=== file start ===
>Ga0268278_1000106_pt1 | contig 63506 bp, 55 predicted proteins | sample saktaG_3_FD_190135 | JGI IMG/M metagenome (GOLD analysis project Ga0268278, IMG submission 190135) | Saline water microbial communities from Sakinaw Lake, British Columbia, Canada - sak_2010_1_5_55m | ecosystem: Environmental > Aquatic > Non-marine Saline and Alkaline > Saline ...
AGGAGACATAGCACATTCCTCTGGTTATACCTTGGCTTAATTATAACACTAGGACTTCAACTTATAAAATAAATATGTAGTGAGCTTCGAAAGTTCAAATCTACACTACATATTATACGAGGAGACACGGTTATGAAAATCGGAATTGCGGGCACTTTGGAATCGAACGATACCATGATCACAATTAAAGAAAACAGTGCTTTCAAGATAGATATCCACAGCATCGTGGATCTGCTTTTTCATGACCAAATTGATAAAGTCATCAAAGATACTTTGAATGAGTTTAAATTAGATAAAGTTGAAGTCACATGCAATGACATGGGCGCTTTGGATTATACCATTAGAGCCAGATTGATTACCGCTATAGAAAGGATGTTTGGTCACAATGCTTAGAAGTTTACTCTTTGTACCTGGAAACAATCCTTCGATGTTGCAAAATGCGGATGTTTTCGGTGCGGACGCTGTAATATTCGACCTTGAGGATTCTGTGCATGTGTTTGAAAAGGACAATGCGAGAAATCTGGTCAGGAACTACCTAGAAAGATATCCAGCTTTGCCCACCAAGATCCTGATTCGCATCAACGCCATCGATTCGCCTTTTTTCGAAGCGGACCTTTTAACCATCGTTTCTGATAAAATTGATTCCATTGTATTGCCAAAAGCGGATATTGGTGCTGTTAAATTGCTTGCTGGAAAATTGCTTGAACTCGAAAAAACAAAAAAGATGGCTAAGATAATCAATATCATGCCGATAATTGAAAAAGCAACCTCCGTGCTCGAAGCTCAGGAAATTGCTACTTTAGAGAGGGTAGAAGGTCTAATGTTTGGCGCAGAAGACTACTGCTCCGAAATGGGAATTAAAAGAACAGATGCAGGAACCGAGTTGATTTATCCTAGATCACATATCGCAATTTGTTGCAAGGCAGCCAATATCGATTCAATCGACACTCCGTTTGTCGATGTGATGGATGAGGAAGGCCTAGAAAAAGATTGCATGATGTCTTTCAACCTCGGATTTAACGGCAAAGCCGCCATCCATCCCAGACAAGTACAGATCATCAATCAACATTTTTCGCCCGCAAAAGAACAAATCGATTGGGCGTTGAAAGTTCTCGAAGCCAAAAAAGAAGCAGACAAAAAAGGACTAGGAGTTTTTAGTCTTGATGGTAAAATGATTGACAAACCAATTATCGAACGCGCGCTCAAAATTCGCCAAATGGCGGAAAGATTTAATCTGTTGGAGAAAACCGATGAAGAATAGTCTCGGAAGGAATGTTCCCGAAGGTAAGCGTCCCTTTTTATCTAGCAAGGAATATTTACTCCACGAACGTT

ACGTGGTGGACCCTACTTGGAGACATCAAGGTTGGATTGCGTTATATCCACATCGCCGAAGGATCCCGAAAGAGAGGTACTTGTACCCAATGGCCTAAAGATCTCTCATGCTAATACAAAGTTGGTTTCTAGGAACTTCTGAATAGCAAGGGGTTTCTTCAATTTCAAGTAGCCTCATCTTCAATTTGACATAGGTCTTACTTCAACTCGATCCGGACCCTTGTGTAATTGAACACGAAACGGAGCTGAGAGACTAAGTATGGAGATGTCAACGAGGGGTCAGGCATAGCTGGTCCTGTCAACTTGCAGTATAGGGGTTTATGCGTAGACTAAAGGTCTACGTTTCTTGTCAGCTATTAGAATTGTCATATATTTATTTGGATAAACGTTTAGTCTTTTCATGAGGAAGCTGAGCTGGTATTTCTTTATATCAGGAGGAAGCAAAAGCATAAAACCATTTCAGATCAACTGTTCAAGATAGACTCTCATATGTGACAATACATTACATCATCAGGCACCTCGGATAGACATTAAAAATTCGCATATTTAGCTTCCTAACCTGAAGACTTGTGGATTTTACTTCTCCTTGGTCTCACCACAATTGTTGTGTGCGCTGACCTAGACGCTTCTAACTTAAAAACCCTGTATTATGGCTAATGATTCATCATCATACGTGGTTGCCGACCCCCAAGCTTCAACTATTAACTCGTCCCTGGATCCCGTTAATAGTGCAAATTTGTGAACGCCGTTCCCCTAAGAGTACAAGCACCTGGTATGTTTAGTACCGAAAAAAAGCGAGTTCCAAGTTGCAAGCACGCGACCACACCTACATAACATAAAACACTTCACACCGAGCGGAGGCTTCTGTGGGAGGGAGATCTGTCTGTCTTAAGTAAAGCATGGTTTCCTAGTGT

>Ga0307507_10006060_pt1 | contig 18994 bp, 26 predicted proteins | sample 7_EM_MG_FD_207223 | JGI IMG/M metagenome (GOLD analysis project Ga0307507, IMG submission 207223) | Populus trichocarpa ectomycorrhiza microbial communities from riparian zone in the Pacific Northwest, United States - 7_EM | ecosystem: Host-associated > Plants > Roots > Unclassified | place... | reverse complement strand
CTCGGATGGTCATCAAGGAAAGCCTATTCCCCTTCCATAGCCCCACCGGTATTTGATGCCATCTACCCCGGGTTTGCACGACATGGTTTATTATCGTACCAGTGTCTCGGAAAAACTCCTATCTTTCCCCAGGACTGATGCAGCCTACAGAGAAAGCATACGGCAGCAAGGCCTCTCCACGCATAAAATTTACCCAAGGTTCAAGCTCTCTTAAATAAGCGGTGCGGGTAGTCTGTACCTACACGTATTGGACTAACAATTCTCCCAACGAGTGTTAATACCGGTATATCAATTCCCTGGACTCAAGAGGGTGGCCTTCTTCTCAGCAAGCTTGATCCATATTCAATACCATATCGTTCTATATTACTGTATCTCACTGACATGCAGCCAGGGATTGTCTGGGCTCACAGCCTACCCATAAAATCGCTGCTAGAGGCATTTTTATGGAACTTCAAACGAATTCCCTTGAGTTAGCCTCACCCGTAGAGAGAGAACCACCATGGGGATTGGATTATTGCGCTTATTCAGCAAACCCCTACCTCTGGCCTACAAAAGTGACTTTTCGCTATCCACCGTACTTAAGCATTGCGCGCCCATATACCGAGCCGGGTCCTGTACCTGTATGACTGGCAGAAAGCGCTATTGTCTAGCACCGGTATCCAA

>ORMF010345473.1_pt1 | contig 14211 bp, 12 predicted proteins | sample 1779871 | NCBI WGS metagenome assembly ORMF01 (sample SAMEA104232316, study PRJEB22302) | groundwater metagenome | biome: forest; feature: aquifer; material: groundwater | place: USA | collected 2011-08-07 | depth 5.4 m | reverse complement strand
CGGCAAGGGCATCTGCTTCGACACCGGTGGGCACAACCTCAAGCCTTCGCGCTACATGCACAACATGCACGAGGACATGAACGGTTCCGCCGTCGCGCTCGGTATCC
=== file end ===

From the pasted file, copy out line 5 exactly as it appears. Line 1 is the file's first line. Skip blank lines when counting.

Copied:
CTCGGATGGTCATCAAGGAAAGCCTATTCCCCTTCCATAGCCCCACCGGTATTTGATGCCATCTACCCCGGGTTTGCACGACATGGTTTATTATCGTACCAGTGTCTCGGAAAAACTCCTATCTTTCCCCAGGACTGATGCAGCCTACAGAGAAAGCATACGGCAGCAAGGCCTCTCCACGCATAAAATTTACCCAAGGTTCAAGCTCTCTTAAATAAGCGGTGCGGGTAGTCTGTACCTACACGTATTGGACTAACAATTCTCCCAACGAGTGTTAATACCGGTATATCAATTCCCTGGACTCAAGAGGGTGGCCTTCTTCTCAGCAAGCTTGATCCATATTCAATACCATATCGTTCTATATTACTGTATCTCACTGACATGCAGCCAGGGATTGTCTGGGCTCACAGCCTACCCATAAAATCGCTGCTAGAGGCATTTTTATGGAACTTCAAACGAATTCCCTTGAGTTAGCCTCACCCGTAGAGAGAGAACCACCATGGGGATTGGATTATTGCGCTTATTCAGCAAACCCCTACCTCTGGCCTACAAAAGTGACTTTTCGCTATCCACCGTACTTAAGCATTGCGCGCCCATATACCGAGCCGGGTCCTGTACCTGTATGACTGGCAGAAAGCGCTATTGTCTAGCACCGGTATCCAA